In a surprise move, St. Petersburg Mayor Rick Kriseman announced the selection of a new police chief, but the choice was none of the four finalists in the selection process that started late last year.
Instead, Kriseman hired Anthony Holloway, the chief from neighboring Clearwater, stunning city council members and police department employees who seemed convinced the mayor would choose current assistant police chief Melanie Bevan.
"This process brought me clarity and led me to realize what we needed most: Someone familiar with us, but not of us," said Kriseman in a written statement.
"Clearly we were all blindsided," said Karl Nurse, a city council member whose district covers some of St. Petersburg's higher crime areas.
"One of the finalists for the job was an internal candidate, and that would have been my choice," Nurse said, referring to Bevan.
Nurse said he hoped that Holloway would meet with Bevan to discuss ways to bridge the communication gap between the public and police officers.
"If the police don't engage with the public, they don't have sources," said Nurse. "Frankly, in the toughest areas, people are not calling the police."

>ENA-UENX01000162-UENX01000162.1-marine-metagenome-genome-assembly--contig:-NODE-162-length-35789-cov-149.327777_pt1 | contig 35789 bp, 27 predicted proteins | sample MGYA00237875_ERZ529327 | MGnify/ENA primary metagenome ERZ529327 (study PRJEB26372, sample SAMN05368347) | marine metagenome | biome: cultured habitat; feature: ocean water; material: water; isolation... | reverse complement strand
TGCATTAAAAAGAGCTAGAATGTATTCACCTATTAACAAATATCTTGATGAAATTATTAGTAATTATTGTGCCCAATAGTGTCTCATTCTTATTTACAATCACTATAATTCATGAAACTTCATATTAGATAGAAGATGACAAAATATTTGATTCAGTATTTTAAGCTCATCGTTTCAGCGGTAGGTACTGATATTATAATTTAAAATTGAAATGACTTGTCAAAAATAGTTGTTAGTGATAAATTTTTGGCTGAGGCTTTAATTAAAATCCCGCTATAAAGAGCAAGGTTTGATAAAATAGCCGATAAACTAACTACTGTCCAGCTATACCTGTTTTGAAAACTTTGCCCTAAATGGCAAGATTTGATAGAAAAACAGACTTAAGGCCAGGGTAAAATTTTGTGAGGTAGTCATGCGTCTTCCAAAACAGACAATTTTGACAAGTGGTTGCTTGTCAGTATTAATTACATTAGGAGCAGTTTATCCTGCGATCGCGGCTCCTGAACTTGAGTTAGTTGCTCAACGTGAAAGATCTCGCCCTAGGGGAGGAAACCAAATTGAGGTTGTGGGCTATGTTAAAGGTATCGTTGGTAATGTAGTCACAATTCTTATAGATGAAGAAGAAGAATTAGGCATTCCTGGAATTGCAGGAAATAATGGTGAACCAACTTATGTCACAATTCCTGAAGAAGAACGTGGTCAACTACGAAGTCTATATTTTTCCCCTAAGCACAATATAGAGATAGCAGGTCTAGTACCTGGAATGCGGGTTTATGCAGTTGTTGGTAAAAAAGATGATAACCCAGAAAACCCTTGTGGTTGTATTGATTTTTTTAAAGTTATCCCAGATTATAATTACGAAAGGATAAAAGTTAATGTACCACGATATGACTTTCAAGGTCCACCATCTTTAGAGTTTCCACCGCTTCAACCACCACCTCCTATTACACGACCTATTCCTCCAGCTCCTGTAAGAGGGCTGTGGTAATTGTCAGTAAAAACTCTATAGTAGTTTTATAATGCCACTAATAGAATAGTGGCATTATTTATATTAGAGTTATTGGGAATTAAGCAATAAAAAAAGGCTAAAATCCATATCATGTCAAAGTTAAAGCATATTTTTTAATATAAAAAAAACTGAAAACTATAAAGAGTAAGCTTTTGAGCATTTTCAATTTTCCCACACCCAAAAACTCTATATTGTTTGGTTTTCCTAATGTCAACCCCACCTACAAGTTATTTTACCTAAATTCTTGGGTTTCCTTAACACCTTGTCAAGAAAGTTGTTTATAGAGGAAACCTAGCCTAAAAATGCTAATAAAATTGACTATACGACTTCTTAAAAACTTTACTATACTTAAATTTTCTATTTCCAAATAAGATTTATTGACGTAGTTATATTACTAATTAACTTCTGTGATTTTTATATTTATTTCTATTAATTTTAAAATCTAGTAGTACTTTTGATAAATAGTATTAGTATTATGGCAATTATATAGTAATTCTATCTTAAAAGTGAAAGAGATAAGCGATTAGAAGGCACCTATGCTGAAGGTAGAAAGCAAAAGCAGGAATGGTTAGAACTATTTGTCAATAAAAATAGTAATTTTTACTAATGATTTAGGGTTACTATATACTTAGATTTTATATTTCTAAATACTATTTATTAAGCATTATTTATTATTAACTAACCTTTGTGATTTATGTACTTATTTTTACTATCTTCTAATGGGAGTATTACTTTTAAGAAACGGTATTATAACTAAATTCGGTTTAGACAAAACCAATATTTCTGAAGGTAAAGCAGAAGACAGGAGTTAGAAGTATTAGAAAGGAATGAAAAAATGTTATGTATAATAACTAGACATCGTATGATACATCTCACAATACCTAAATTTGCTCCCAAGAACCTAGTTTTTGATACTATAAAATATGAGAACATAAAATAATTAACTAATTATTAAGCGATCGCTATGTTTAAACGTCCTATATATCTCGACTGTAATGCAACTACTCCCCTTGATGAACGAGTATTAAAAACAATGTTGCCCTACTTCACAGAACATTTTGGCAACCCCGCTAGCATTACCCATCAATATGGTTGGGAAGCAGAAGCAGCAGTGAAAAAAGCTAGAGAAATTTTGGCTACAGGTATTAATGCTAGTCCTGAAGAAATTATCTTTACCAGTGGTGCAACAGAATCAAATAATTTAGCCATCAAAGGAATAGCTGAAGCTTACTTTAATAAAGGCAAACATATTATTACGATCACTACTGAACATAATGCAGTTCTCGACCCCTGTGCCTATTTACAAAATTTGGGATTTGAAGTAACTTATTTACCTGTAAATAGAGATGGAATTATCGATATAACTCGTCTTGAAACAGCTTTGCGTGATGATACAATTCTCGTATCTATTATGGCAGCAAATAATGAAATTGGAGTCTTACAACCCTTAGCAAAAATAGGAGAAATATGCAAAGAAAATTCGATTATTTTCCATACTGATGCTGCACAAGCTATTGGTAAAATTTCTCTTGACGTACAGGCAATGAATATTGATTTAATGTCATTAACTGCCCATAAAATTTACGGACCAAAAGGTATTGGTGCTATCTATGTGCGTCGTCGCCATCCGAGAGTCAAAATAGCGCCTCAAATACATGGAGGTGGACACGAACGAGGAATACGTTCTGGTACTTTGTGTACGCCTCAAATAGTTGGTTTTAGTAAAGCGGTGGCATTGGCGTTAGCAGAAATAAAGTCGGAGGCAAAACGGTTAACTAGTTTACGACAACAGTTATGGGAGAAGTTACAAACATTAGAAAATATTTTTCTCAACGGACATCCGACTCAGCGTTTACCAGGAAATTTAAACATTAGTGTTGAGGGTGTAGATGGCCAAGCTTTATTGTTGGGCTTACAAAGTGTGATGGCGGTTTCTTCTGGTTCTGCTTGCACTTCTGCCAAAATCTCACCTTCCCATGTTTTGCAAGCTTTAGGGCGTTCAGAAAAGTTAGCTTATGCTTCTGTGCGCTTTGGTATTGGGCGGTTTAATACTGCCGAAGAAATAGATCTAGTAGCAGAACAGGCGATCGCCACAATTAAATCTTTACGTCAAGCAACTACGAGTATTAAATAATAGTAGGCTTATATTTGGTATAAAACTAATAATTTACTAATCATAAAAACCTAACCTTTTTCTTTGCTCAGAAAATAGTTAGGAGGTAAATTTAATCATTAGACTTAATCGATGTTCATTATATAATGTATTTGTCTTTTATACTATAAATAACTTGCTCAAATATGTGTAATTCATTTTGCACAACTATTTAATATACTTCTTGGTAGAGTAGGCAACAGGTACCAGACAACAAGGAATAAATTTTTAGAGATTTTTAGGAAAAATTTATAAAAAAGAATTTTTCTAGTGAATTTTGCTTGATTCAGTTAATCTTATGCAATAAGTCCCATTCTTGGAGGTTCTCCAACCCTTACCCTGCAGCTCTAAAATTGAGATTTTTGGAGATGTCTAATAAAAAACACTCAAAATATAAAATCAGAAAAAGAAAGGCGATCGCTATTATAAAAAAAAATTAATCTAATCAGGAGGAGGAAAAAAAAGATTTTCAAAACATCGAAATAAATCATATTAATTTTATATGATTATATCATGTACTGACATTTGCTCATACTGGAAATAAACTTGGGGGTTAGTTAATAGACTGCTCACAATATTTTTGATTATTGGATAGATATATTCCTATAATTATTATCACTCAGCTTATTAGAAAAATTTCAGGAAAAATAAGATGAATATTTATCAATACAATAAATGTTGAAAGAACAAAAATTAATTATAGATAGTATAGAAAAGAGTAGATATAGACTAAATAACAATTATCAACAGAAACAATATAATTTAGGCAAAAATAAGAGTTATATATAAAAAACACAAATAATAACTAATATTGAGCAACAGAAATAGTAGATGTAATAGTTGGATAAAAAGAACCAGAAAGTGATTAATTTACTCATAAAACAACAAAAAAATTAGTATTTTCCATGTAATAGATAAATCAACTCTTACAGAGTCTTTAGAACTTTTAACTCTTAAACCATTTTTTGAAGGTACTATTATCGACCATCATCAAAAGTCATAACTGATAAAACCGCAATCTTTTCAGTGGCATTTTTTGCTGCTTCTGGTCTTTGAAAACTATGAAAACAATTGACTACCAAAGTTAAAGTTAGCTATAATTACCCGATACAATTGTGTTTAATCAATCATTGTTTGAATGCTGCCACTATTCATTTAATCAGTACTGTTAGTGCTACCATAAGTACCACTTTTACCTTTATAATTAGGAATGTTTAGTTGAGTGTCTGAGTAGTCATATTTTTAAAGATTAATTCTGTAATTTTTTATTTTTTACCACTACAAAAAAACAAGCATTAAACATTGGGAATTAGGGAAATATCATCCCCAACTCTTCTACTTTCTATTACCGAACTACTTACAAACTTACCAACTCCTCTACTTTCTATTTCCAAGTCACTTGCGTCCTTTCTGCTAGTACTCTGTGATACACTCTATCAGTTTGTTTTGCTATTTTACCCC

The president of CONA, the Council of Neighborhood Associations, said she too was taken off guard by the selection of Holloway.
"I was surprised like everybody else," said Lisa Wheeler-Brown.
Bill Horne, Clearwater's city manager, said he became aware of Holloway's decision to leave his police department last Thursday, and it was the first he had heard of any interest in Holloway.
"I did expect our mayor to get at least a courtesy call to say here's a heads up," Horne said.
Holloway is known as a supporter of community policing and will likely bring some of the strategies he used in Clearwater to St. Petersburg.
"He practices what he preaches," Horne said. "He's out there in the field. He knows what the officers are experiencing out there."
Kriseman is expected to make a formal introduction of Holloway as the police chief Tuesday morning.